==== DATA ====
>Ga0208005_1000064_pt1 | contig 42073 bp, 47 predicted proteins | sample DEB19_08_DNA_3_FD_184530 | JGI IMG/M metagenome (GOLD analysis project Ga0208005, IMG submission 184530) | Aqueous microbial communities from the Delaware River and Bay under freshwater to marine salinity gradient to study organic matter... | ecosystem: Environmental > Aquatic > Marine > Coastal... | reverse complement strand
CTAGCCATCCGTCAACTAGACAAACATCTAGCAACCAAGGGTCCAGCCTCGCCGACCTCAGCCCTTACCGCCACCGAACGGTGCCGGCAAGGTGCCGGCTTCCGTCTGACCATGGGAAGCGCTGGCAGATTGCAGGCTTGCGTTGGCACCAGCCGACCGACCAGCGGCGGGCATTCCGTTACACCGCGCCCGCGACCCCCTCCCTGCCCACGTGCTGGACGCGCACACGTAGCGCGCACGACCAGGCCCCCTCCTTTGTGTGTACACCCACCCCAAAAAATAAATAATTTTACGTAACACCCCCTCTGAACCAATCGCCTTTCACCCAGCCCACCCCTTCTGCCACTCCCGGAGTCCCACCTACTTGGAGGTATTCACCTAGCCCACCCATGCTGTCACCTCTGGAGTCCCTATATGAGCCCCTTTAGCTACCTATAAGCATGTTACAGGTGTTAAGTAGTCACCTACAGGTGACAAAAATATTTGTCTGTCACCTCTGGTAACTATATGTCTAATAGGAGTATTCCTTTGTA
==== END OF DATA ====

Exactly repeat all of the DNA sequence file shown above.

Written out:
>Ga0208005_1000064_pt1 | contig 42073 bp, 47 predicted proteins | sample DEB19_08_DNA_3_FD_184530 | JGI IMG/M metagenome (GOLD analysis project Ga0208005, IMG submission 184530) | Aqueous microbial communities from the Delaware River and Bay under freshwater to marine salinity gradient to study organic matter... | ecosystem: Environmental > Aquatic > Marine > Coastal... | reverse complement strand
CTAGCCATCCGTCAACTAGACAAACATCTAGCAACCAAGGGTCCAGCCTCGCCGACCTCAGCCCTTACCGCCACCGAACGGTGCCGGCAAGGTGCCGGCTTCCGTCTGACCATGGGAAGCGCTGGCAGATTGCAGGCTTGCGTTGGCACCAGCCGACCGACCAGCGGCGGGCATTCCGTTACACCGCGCCCGCGACCCCCTCCCTGCCCACGTGCTGGACGCGCACACGTAGCGCGCACGACCAGGCCCCCTCCTTTGTGTGTACACCCACCCCAAAAAATAAATAATTTTACGTAACACCCCCTCTGAACCAATCGCCTTTCACCCAGCCCACCCCTTCTGCCACTCCCGGAGTCCCACCTACTTGGAGGTATTCACCTAGCCCACCCATGCTGTCACCTCTGGAGTCCCTATATGAGCCCCTTTAGCTACCTATAAGCATGTTACAGGTGTTAAGTAGTCACCTACAGGTGACAAAAATATTTGTCTGTCACCTCTGGTAACTATATGTCTAATAGGAGTATTCCTTTGTA